Early buyers of the iPhone 5 don't mind lack of NFC, Lightning port adapter

Outside carrier stores, customers say they want a faster, bigger iPhone

HARRISONBURG, Va. -- Long lines formed for days outside of Apple stores in major cities to buy the iPhone 5 today, but smaller crowds also gathered in college towns like Harrisonburg, Va., where the longest wait was overnight in front of the AT&T and Verizon Wireless stores.

Bryan Moore shows off his new iPhone 5. He waited overnight outside the Verizon wireless site in Harrisonburg, Va., to be first in line.

"I wouldn't wait all week outside Apple's store in New York City. It's not worth it. I have to go to work," said Bryan Moore, the first in line at a Verizon store here.

Moore arrived about 11 p.m. ET Thursday to get his new iPhone 5, but was able to sleep in his car, which he parked nearby overnight, and could still hold his spot. By the time doors opened at 8 a.m., there were 22 people in line.

Across the street, AT&T had 21 people in line when its store opened at the same time. Sprint is also selling the iPhone 5 today, but not apparently at the nearby local store, where no line had formed at 8 a.m. and the lights were off.

Moore bought a 32GB white model of the iPhone 5, an upgrade from his iPhone 4. He will pay for 2GB of data service a month under a Verizon Share Everything plan, which gives him free voice and text. Moving to the new plan means he will have to give up an older unlimited data plan, but he said he's willing to do so to get the iPhone 5.

Longtime friends Tony Mann and Richard Mancari got in line for the iPhone 5 at 10 p.m. Thursday at the AT&T store in Harrisonburg, Va.

Asked which features impressed him most about the new device, Moore said he wants "all of it" in the new device, meaning a faster processor and larger screen as well as access to a speedier LTE network, among other features. Moore, who said he works in retail, wants to eventually become an Apple tech. "I keep my entire life on my phone," he said.

He's also eager to try out the latest improvements to Siri, the Apple voice assistant that can be used for map navigation in the new iOS 6.

Five customers waiting in lines said in interviews that they didn't care that the iPhone 5 has no NFC chip for use with Apple's iOS 6 Passbook feature for transmitting data for tickets or boarding passes. Passbook relies on transmitting via barcodes on the iPhone 5's display, which are read by optical scanners at a payment terminal or boarding gate.

Experts have said Apple could miss out on developments with mobile wallet technology by not including an NFC chip in the iPhone 5, as its compeititots have done, but others said Apple's decision is sufficient.

Apparently, these customers agreed with Apple's approach on Passbook.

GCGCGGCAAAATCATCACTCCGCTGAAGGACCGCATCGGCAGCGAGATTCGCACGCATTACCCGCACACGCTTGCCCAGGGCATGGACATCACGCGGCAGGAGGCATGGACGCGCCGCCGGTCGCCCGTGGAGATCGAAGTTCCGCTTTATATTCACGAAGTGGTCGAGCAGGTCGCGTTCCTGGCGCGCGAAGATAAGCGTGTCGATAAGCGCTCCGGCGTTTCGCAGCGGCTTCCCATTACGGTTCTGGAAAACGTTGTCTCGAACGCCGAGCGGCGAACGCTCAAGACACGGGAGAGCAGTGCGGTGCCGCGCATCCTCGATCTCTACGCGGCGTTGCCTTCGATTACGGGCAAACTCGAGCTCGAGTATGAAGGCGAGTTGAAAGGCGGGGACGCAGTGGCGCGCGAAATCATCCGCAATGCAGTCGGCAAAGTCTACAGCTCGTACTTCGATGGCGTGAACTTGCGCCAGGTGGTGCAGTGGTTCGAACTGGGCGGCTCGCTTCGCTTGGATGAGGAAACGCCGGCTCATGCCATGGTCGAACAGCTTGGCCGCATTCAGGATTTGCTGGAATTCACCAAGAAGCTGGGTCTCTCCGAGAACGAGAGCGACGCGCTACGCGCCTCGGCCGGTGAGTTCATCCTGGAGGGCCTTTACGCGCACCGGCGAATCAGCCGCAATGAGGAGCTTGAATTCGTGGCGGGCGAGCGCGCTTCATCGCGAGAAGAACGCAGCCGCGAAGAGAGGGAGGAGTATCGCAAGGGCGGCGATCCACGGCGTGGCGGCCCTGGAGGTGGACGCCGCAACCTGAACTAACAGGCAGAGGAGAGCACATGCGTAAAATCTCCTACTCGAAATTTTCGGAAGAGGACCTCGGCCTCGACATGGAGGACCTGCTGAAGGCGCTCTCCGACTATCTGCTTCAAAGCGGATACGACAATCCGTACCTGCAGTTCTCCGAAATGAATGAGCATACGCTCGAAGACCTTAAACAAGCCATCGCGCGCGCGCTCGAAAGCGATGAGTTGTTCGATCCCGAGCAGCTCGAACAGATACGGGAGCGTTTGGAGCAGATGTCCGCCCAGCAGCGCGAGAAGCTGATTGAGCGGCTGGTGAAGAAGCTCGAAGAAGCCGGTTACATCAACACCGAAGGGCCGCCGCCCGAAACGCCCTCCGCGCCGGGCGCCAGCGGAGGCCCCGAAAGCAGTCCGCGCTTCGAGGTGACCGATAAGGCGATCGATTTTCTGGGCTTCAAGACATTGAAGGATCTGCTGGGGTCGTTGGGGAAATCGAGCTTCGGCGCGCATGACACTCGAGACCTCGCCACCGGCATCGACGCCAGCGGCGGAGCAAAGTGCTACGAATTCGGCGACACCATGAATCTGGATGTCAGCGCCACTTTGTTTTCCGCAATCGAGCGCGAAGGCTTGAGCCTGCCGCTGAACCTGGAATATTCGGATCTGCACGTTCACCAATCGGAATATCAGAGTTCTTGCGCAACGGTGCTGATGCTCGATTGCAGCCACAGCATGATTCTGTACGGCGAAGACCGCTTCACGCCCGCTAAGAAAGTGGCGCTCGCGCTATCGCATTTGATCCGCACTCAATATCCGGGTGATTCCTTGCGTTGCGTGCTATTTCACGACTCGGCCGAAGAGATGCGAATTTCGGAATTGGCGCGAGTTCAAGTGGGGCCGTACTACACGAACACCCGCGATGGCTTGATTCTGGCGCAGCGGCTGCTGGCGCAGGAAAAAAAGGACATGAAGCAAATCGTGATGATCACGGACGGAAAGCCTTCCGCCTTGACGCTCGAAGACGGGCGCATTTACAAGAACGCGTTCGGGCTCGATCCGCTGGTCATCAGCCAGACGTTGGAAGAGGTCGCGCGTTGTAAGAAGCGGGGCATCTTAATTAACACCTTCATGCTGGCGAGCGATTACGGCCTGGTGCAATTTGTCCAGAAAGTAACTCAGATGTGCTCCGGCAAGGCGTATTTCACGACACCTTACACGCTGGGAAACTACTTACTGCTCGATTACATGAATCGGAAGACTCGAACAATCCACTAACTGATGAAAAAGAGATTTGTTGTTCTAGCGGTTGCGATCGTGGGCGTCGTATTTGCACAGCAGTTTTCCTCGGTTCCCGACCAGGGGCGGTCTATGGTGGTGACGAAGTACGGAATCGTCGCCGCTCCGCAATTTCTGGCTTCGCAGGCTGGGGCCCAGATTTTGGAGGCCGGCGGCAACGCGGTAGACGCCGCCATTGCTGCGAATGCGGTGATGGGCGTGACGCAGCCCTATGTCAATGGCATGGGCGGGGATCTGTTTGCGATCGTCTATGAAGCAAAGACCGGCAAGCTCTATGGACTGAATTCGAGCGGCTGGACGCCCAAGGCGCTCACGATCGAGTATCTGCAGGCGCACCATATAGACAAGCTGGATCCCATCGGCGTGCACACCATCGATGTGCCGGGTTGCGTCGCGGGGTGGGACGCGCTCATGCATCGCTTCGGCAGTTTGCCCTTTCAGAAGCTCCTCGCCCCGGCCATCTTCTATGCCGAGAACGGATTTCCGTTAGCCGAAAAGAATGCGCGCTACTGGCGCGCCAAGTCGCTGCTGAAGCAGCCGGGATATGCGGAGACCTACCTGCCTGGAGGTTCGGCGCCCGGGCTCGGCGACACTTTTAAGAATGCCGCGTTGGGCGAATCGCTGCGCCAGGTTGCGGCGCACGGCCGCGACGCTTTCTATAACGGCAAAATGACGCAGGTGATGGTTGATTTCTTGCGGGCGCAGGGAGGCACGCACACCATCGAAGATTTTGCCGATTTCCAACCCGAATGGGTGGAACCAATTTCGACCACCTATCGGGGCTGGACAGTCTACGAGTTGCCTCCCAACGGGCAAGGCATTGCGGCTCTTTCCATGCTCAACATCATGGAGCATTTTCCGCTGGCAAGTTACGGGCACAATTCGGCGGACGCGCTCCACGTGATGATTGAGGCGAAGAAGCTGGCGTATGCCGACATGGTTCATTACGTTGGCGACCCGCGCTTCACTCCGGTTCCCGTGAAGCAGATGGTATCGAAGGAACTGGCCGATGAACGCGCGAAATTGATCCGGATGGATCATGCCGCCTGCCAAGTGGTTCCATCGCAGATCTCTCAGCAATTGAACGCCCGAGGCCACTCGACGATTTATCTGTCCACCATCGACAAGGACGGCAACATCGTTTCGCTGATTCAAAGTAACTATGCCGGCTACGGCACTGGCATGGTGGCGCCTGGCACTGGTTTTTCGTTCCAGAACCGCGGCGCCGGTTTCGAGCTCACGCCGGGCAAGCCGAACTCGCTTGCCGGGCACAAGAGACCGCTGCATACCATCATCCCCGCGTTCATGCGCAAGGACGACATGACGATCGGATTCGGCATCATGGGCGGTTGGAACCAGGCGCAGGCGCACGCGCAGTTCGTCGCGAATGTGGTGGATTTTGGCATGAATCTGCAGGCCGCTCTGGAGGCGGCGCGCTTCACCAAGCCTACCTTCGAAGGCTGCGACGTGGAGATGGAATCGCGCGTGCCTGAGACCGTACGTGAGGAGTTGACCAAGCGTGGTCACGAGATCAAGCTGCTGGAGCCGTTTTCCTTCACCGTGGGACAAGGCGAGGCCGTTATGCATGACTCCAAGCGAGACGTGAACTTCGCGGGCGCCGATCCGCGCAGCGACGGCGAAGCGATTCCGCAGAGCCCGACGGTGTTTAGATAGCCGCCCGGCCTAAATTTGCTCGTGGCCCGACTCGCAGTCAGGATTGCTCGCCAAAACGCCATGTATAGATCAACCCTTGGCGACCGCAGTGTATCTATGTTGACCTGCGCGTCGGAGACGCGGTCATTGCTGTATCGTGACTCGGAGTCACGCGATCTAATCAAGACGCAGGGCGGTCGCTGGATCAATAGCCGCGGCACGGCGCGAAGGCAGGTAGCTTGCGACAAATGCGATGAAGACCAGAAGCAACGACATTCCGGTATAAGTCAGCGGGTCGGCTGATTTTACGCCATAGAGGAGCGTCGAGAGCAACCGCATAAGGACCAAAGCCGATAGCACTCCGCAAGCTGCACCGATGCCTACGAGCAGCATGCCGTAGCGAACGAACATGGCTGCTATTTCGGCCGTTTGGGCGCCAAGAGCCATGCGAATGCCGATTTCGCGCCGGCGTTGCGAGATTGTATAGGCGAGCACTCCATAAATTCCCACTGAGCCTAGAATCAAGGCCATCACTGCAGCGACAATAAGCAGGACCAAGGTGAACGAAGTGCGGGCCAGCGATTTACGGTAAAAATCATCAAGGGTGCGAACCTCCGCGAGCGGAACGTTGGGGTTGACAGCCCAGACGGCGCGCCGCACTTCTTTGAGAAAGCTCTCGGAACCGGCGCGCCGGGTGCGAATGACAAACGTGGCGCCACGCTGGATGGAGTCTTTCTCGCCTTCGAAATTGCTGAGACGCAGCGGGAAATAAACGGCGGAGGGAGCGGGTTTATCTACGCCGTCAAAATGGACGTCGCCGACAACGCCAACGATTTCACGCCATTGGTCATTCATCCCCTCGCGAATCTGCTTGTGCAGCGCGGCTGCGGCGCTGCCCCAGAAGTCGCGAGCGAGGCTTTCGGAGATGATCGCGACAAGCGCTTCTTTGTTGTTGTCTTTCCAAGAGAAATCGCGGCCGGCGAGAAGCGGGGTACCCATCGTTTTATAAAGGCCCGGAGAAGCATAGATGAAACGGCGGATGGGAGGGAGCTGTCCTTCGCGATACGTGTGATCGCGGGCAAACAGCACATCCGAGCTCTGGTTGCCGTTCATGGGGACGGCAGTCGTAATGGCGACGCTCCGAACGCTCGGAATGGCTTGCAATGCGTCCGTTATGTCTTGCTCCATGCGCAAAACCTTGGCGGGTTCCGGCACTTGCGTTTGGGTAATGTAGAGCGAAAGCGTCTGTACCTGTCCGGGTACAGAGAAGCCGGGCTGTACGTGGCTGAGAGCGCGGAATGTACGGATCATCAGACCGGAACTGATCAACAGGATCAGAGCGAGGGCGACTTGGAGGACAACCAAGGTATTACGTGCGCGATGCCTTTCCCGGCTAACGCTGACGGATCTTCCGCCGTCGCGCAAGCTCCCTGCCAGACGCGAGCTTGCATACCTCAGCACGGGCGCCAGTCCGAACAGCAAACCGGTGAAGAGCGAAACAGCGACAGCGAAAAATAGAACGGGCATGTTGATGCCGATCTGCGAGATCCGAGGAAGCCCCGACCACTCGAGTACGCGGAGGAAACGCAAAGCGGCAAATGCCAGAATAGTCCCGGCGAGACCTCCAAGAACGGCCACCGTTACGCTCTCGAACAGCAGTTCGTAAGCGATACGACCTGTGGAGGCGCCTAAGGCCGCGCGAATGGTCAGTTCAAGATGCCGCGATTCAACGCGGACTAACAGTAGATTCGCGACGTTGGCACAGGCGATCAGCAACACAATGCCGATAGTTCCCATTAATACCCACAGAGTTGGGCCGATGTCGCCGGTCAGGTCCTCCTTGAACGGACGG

Moore and Wendy Kern, who was second in line at the Verizon store arriving at 4:45 a.m., said they would never put private credit card information on a phone for a mobile wallet because they don't trust the security, even on an iPhone.

"I've been hacked too many times making purchases from my computer," Kern said. "I wouldn't mind using my new iPhone to show a boarding pass, but I'm not loading my credit card on there." Kern said she travels fairly often as a golfer and golf instructor.

"I never buy anything from my phone because of worries [about security]," Moore added.

At the AT&T store across the street, longtime friends Richard Mancari and Tony Mann, both freshmen in computer science at James Madison University, said they weren't veryfamiliar with NFC technology, although they were getting accustomed to what Passbook offers and hoped to take advantage of it.

Both students said they are heavy texters and data and Twitter users. They also download songs from iTunes and occasionally stream music over Pandora or Spotify. They both lined up outside the AT&T store at 10 p.m. ET Thursday to be first in line. They spent the night outside with temperatures in the 50s while wearing hooded sweatshirts and seated in camp chairs.

Mancari said he wanted to replace a Samsung Captivate, an Android device, with the iPhone 5 "mainly to get something faster." He smiled when asked if LTE speeds and large data downloads of multimedia might incur some steep data charges, adding, "I'm hoping my mom pays for it."

Both Moore and Kern said they thought the controversial Lightning 8-wire port seemed like a bette way to charge and update the iPhone 5 than the older 30-pin port.

Moore said the new Lightning port "sounds like better technology than a microUSB," which Apple decided not to include in the iPhone 5. MicroUSB is widely used by other smartphone makers and is mandated in Europe by the European Union.

Some customers have complained that Apple is charging $29 for a Lightning adapter to connect the iPhone 5 to older accessories, but neither Moore nor Kern said they cared and might not even need, or buy, an adapter.

"I won't need an adapter," Kern added. "I'll just use the older charger on my iPad and the newer one with the iPhone 5."

Matt Hamblen covers mobile and wireless, smartphones and other handhelds, and wireless networking for Computerworld. Follow Matt on Twitter at @matthamblen or subscribe to Matt's RSS feed. His email address is mhamblen@computerworld.com.

See more by Matt Hamblen on Computerworld.com.

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